Top reporter guilty over upskirt photos

Local | Phoebe Ng 14 Sep 2017

A disgraced former top journalist is facing up to five years behind bars after being convicted on two charges of taking upskirt photos of female colleagues.

But former Ming Pao principal reporter Chow Chin-hung, 37, was acquitted of a third charge of taking pictures of a female subordinate's chest. Sentencing was put back to September 27 for background and psychological reports.

Chow, pictured, was found guilty of two charges of "obtaining access to a computer with a view to dishonest gain for oneself or another" at Eastern Magistrates' Court.

Magistrate Cheng Lim-chi ruled that Chow had taken upskirt pictures of two Ming Pao staff, Y and Z, as witnesses had noticed Chow's phone was on camera mode underneath the women's skirts.

On June 27, 2015, Chow bent down to take pictures of Y from underneath her long skirt in a photocopying room. Chow's claim he was merely "tying shoelaces" was rejected by the court. "He could have tied his shoelaces some distance away and put his phone somewhere else," Cheng said.

He added he accepted Y's explanation for not immediately reporting Chow to the police. "The witness was too scared to call the police as they had been working together and considered him a respectable senior figure," the magistrate said.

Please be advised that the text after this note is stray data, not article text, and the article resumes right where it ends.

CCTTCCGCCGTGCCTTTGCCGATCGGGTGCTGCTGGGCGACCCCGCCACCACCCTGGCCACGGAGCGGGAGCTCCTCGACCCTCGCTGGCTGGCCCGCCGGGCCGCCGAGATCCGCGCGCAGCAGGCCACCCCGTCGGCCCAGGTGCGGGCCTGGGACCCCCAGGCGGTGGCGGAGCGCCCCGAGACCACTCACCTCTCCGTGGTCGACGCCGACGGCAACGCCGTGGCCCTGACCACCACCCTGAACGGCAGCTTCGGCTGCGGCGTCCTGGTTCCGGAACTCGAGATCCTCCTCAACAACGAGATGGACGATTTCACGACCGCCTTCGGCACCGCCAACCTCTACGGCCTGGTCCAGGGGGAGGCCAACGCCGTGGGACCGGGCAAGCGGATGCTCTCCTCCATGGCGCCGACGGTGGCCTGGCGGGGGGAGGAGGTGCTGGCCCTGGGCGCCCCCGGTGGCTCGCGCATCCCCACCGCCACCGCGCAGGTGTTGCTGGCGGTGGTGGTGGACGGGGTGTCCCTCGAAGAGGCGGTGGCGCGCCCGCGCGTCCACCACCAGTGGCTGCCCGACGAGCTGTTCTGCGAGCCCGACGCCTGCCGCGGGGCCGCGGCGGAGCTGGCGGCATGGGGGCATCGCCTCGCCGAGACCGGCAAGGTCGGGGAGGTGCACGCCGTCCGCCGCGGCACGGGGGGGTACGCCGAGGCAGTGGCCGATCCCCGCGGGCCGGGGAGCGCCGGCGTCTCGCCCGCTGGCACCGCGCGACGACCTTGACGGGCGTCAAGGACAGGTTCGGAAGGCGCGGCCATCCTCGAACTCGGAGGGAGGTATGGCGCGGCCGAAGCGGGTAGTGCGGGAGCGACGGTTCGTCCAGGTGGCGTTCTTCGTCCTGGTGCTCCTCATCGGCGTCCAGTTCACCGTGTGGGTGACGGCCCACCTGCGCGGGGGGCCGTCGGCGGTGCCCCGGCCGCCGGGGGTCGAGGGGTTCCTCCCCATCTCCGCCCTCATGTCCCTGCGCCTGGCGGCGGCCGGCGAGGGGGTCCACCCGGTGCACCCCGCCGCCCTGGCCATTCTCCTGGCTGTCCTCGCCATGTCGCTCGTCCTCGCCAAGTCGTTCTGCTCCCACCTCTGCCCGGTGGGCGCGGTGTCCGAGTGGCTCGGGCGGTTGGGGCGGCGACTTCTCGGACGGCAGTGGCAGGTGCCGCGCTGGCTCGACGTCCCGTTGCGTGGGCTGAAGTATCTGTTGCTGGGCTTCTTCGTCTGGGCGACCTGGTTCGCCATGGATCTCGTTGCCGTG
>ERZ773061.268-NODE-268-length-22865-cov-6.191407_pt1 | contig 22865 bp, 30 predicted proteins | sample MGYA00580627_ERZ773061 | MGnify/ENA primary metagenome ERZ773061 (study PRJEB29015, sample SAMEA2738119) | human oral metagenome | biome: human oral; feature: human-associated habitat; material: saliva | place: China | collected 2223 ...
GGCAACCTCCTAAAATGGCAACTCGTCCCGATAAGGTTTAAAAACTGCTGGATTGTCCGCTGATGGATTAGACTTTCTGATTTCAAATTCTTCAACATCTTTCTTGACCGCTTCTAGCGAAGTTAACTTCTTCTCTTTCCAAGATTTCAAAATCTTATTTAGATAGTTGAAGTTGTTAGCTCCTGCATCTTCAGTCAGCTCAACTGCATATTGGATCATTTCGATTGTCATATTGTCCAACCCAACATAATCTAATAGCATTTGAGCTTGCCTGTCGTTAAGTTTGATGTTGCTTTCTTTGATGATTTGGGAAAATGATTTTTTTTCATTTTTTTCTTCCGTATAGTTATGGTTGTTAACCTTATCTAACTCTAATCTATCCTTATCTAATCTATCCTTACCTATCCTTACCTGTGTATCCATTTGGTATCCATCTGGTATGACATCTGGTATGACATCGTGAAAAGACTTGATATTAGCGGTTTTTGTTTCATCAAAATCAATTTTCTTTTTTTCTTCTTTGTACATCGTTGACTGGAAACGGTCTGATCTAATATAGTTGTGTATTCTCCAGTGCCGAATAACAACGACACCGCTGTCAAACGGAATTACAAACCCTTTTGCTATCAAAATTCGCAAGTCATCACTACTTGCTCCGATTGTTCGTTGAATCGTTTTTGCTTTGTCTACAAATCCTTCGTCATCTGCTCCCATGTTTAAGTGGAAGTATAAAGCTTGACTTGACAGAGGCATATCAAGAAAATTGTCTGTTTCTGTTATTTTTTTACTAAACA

On August 21, 2015, Chow took an upskirt photo of Z as she stood up to arrange documents at her desk. X saw his act.

The defense said there were no related photographs of the three incidents on Chow's iPhone. However, Cheng reckoned it would not affect his verdict as he had considered that all witnesses testified honestly.

"There was a sufficient time lapse between the incidents and when the victims reported to the police for the defendant to delete the pictures," he said.

The third charge involved an incident on June 1, 2015. X tilted her body to arrange her desk while having a conversation with Chow.

Cheng noted that X saw the defendant holding his phone with camera lens pointing toward her but added: "However, you cannot rule out the possibility that Chow was actually on the phone dealing with other matters.."

Chow appeared emotionless when hearing the verdict and Cheng ordered he be remanded in custody.

In mitigation, the defense submitted two unsigned short letters from Chow's former boss, Leung Ma-po, and a lawmaker.

Chow, who is unmarried, had worked for Ming Pao for 13 years. He resigned after the incident was known and worked freelance for lawmaker Ted Hui Chi-fung before his arrest. Hui confirmed he wrote a mitigation letter but forgot to sign the letter as he had been "rushing."

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